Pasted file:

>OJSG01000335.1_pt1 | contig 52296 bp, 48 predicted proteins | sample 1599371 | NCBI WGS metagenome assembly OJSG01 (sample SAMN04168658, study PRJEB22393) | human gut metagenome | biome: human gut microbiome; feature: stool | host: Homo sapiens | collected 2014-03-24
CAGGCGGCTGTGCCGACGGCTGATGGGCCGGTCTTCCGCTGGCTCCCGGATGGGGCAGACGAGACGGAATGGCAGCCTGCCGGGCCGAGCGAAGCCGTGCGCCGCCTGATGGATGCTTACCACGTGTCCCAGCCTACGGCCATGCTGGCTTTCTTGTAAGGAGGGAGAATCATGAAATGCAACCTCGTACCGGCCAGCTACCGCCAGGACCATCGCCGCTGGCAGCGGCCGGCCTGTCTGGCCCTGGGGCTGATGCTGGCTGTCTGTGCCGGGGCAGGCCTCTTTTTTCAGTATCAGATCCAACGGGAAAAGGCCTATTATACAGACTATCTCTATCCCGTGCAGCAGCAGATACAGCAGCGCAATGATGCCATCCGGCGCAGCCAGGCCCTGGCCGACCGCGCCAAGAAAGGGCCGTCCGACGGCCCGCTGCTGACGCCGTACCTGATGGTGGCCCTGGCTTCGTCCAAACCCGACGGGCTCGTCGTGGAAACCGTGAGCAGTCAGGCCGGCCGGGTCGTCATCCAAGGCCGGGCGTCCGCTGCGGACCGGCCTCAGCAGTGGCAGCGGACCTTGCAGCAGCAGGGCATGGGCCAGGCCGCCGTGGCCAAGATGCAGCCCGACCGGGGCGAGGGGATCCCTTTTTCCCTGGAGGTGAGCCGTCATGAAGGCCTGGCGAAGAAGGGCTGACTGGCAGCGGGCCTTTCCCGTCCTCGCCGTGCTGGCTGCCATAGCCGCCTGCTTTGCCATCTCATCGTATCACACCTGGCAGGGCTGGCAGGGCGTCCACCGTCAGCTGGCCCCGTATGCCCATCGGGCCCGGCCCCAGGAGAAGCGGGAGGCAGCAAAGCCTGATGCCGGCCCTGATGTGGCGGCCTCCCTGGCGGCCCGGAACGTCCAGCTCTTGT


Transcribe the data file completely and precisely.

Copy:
>OJSG01000335.1_pt1 | contig 52296 bp, 48 predicted proteins | sample 1599371 | NCBI WGS metagenome assembly OJSG01 (sample SAMN04168658, study PRJEB22393) | human gut metagenome | biome: human gut microbiome; feature: stool | host: Homo sapiens | collected 2014-03-24
CAGGCGGCTGTGCCGACGGCTGATGGGCCGGTCTTCCGCTGGCTCCCGGATGGGGCAGACGAGACGGAATGGCAGCCTGCCGGGCCGAGCGAAGCCGTGCGCCGCCTGATGGATGCTTACCACGTGTCCCAGCCTACGGCCATGCTGGCTTTCTTGTAAGGAGGGAGAATCATGAAATGCAACCTCGTACCGGCCAGCTACCGCCAGGACCATCGCCGCTGGCAGCGGCCGGCCTGTCTGGCCCTGGGGCTGATGCTGGCTGTCTGTGCCGGGGCAGGCCTCTTTTTTCAGTATCAGATCCAACGGGAAAAGGCCTATTATACAGACTATCTCTATCCCGTGCAGCAGCAGATACAGCAGCGCAATGATGCCATCCGGCGCAGCCAGGCCCTGGCCGACCGCGCCAAGAAAGGGCCGTCCGACGGCCCGCTGCTGACGCCGTACCTGATGGTGGCCCTGGCTTCGTCCAAACCCGACGGGCTCGTCGTGGAAACCGTGAGCAGTCAGGCCGGCCGGGTCGTCATCCAAGGCCGGGCGTCCGCTGCGGACCGGCCTCAGCAGTGGCAGCGGACCTTGCAGCAGCAGGGCATGGGCCAGGCCGCCGTGGCCAAGATGCAGCCCGACCGGGGCGAGGGGATCCCTTTTTCCCTGGAGGTGAGCCGTCATGAAGGCCTGGCGAAGAAGGGCTGACTGGCAGCGGGCCTTTCCCGTCCTCGCCGTGCTGGCTGCCATAGCCGCCTGCTTTGCCATCTCATCGTATCACACCTGGCAGGGCTGGCAGGGCGTCCACCGTCAGCTGGCCCCGTATGCCCATCGGGCCCGGCCCCAGGAGAAGCGGGAGGCAGCAAAGCCTGATGCCGGCCCTGATGTGGCGGCCTCCCTGGCGGCCCGGAACGTCCAGCTCTTGT